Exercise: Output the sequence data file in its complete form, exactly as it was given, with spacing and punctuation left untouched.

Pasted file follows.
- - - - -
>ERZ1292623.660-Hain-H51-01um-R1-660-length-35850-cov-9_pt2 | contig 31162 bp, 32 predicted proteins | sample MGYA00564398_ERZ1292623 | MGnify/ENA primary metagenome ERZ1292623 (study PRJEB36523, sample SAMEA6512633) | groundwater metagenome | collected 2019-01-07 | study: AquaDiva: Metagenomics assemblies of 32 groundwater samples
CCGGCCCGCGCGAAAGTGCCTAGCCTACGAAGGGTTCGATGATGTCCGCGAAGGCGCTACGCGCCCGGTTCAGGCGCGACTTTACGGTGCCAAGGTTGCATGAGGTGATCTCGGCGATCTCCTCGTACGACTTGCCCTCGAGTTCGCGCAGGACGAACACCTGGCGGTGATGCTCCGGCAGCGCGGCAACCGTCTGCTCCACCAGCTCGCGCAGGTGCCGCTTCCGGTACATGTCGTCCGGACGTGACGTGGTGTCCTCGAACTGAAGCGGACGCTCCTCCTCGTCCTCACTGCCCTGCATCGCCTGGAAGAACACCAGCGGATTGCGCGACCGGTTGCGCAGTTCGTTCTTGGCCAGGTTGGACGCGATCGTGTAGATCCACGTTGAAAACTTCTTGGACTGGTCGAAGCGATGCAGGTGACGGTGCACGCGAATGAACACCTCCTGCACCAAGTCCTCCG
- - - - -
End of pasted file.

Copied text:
>ERZ1292623.660-Hain-H51-01um-R1-660-length-35850-cov-9_pt2 | contig 31162 bp, 32 predicted proteins | sample MGYA00564398_ERZ1292623 | MGnify/ENA primary metagenome ERZ1292623 (study PRJEB36523, sample SAMEA6512633) | groundwater metagenome | collected 2019-01-07 | study: AquaDiva: Metagenomics assemblies of 32 groundwater samples
CCGGCCCGCGCGAAAGTGCCTAGCCTACGAAGGGTTCGATGATGTCCGCGAAGGCGCTACGCGCCCGGTTCAGGCGCGACTTTACGGTGCCAAGGTTGCATGAGGTGATCTCGGCGATCTCCTCGTACGACTTGCCCTCGAGTTCGCGCAGGACGAACACCTGGCGGTGATGCTCCGGCAGCGCGGCAACCGTCTGCTCCACCAGCTCGCGCAGGTGCCGCTTCCGGTACATGTCGTCCGGACGTGACGTGGTGTCCTCGAACTGAAGCGGACGCTCCTCCTCGTCCTCACTGCCCTGCATCGCCTGGAAGAACACCAGCGGATTGCGCGACCGGTTGCGCAGTTCGTTCTTGGCCAGGTTGGACGCGATCGTGTAGATCCACGTTGAAAACTTCTTGGACTGGTCGAAGCGATGCAGGTGACGGTGCACGCGAATGAACACCTCCTGCACCAAGTCCTCCG